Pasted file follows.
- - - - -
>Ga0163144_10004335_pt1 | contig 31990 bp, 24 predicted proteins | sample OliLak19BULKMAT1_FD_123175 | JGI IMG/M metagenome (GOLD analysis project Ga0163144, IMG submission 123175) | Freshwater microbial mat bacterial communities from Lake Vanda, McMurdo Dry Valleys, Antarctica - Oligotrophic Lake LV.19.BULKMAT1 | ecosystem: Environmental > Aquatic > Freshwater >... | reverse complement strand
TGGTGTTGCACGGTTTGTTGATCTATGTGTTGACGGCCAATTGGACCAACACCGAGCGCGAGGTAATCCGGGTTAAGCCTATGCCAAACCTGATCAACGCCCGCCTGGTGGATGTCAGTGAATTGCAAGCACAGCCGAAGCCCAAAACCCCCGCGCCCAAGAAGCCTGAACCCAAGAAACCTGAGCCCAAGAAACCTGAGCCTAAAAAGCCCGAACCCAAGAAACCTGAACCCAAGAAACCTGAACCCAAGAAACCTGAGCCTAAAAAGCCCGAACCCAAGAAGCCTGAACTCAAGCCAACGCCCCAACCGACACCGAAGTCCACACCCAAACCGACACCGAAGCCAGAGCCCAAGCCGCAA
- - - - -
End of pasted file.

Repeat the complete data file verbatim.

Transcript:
>Ga0163144_10004335_pt1 | contig 31990 bp, 24 predicted proteins | sample OliLak19BULKMAT1_FD_123175 | JGI IMG/M metagenome (GOLD analysis project Ga0163144, IMG submission 123175) | Freshwater microbial mat bacterial communities from Lake Vanda, McMurdo Dry Valleys, Antarctica - Oligotrophic Lake LV.19.BULKMAT1 | ecosystem: Environmental > Aquatic > Freshwater >... | reverse complement strand
TGGTGTTGCACGGTTTGTTGATCTATGTGTTGACGGCCAATTGGACCAACACCGAGCGCGAGGTAATCCGGGTTAAGCCTATGCCAAACCTGATCAACGCCCGCCTGGTGGATGTCAGTGAATTGCAAGCACAGCCGAAGCCCAAAACCCCCGCGCCCAAGAAGCCTGAACCCAAGAAACCTGAGCCCAAGAAACCTGAGCCTAAAAAGCCCGAACCCAAGAAACCTGAACCCAAGAAACCTGAACCCAAGAAACCTGAGCCTAAAAAGCCCGAACCCAAGAAGCCTGAACTCAAGCCAACGCCCCAACCGACACCGAAGTCCACACCCAAACCGACACCGAAGCCAGAGCCCAAGCCGCAA